"It was a letdown (today). But I'm fortunate enough that we have a really good team and I'm not having to stress getting back any quicker than I need to be fully recovered because we're struggling or we need arms. That's not the case with this club. Everybody's going out and doing the job and having a bunch of quality outings from our starters is key. It could be more stressful and more frustrating. But at this point, it's where I'm at. I definitely don't want to be stuck at this point any longer than I have to be. I just have to deal with it.''
Farrell said Buchholz feels the discomfort mostly on the follow-through of his delivery.
“It’s not the back of the shoulder, which would indicate the rotator cuff,” Farrell said. “At some point in the follow-through there’s going to be a number of different muscles that take over. So it’s still in the trapezius muscle in the base of the neck where he is feeling it.”
Farrell said the team cannot devise a plan for Buchholz’s return until the right-hander is symptom-free.
“That includes the number of days missed, what his most recent workload has been, and to lay out any plan to build him back to a rehab start,” Farrell said.
But, Buchholz would need to have two pain-free bullpen sessions before he could be sent out on a rehab assignment, with the number of rehab starts unknown at this point. Given that the All-Star break is 18 days away, it is possible Buchholz may not return before then, which could have a significant impact on the team.
"I hope not,” he said. “I hope we can find a way to take care of this real quick and get the process moving quicker than it has been. I definitely don't want this to happen; I definitely want to pitch before the break. I don't want to be all this time off, then come back the break with four added days onto that. So I want to try to figure it out, get off the mound and do whatever I need to do to get well.”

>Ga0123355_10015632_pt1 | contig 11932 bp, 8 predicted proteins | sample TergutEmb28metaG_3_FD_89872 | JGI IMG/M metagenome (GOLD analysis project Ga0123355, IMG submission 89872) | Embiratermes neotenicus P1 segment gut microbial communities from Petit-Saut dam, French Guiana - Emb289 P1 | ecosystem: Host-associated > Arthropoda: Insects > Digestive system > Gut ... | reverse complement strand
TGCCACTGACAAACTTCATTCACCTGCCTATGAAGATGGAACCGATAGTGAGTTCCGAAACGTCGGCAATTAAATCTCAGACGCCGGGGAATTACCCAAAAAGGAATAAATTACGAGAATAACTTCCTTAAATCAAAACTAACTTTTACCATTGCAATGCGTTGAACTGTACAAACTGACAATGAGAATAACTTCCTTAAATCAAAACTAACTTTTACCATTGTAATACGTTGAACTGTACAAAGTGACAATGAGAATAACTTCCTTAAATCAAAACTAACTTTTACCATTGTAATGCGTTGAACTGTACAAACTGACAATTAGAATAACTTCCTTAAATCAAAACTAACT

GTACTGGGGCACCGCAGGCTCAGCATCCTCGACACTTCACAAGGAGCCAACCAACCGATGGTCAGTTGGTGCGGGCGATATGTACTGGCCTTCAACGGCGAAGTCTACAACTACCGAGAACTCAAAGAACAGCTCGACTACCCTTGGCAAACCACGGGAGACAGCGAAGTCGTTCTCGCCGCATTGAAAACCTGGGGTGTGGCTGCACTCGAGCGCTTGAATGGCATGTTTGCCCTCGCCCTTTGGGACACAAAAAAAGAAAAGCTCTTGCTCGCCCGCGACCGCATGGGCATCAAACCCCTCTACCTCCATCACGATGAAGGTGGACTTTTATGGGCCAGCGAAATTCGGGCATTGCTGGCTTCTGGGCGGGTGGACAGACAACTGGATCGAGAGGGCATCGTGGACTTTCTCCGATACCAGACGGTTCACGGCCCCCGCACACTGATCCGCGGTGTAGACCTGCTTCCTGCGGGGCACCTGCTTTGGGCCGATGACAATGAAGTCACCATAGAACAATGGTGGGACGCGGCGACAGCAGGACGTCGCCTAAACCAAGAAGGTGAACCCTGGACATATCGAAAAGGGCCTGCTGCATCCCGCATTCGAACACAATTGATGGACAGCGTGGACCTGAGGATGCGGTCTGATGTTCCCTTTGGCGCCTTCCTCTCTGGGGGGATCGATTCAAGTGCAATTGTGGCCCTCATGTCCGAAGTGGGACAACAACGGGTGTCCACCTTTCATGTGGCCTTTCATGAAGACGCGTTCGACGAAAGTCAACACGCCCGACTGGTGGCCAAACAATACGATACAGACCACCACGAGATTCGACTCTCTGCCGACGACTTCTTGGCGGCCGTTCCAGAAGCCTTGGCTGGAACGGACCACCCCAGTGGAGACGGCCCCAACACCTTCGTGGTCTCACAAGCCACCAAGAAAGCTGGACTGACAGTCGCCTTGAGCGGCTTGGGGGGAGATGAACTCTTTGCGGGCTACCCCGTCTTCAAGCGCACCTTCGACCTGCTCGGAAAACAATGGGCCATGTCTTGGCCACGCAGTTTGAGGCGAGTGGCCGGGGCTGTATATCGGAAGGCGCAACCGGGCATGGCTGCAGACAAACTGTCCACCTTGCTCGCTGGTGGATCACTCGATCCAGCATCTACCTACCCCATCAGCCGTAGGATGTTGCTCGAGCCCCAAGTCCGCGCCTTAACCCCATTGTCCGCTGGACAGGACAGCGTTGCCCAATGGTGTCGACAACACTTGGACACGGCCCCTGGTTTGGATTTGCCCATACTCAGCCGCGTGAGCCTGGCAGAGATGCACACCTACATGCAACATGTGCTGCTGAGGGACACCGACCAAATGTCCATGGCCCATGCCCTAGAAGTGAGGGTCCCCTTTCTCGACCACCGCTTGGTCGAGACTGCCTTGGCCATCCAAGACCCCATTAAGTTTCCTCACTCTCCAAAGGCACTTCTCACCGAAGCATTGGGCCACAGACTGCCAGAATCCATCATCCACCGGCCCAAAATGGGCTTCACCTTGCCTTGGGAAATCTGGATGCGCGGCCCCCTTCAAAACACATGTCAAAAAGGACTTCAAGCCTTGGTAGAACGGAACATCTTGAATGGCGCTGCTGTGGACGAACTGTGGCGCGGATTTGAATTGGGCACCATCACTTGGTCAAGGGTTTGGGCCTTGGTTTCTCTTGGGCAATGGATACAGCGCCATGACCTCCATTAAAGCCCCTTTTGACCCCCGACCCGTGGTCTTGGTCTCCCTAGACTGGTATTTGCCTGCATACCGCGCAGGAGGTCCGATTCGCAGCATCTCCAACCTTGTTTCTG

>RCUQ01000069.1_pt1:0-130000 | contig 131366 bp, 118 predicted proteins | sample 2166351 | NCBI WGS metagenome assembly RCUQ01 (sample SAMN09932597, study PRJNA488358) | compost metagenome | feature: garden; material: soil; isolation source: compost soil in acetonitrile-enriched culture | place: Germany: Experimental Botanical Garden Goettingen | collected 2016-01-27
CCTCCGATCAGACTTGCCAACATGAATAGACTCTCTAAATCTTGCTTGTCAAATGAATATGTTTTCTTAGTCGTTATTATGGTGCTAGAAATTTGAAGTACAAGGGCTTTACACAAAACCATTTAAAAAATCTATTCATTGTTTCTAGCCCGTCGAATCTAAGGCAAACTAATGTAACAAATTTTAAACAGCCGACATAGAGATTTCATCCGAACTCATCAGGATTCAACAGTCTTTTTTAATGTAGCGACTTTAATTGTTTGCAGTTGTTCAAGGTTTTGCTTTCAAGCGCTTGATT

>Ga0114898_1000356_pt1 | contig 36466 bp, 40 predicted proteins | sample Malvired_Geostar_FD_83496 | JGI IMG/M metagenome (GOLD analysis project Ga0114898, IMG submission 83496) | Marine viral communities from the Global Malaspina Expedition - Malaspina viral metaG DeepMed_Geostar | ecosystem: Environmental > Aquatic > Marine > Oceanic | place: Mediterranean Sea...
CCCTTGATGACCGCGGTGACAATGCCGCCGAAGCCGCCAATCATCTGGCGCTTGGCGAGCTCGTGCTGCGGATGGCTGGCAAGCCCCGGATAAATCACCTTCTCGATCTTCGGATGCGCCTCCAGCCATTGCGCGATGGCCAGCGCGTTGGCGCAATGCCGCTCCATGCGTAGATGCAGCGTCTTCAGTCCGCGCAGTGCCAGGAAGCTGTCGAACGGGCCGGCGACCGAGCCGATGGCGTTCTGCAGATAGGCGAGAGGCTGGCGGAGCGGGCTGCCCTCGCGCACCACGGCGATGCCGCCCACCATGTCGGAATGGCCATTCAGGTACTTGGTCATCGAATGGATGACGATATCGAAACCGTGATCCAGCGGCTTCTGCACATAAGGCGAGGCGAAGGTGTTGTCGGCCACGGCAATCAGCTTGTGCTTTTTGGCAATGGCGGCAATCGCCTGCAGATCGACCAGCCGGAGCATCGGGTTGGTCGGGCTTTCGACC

Buchholz is 9-0, with an American League-leading 1.71 ERA. The Sox are 11-1 in his starts. They enter Wednesday’s game 8-8 since Buchholz has been on the DL.
“His performance was as good as your going to find in baseball for the time that he’s been active,” Farrell said. “Top-of-the-rotation starting pitchers, when they’re absent are hard to replace. Yet at the same time we’re still playing pretty darn well as a team. But we have to do what’s right for Clay to get him back to not only active but to the level of performance that he was operating at before he went down.”
Buchholz has been on the DL in each of the past three seasons – in 2012 with a stomach illness, in 2011 with a lower back strain in June that ended his season, and in 2010 with a hamstring strain. This injury, though, has been different for him to deal with.
"I've never had any sort of upper extremity being injured or hurt,” he said. “It’s a different feeling for me."
"I don't know if I'd go out there and compensate for it, but I sort of feel all this happened in the
first point -- me compensating for the AC joint and maybe throwing from a little higher arm
slot than I usually do. I'm not going to say it couldn't happen. But I'm not really sure.''
By Maureen Mullen and Sean McAdam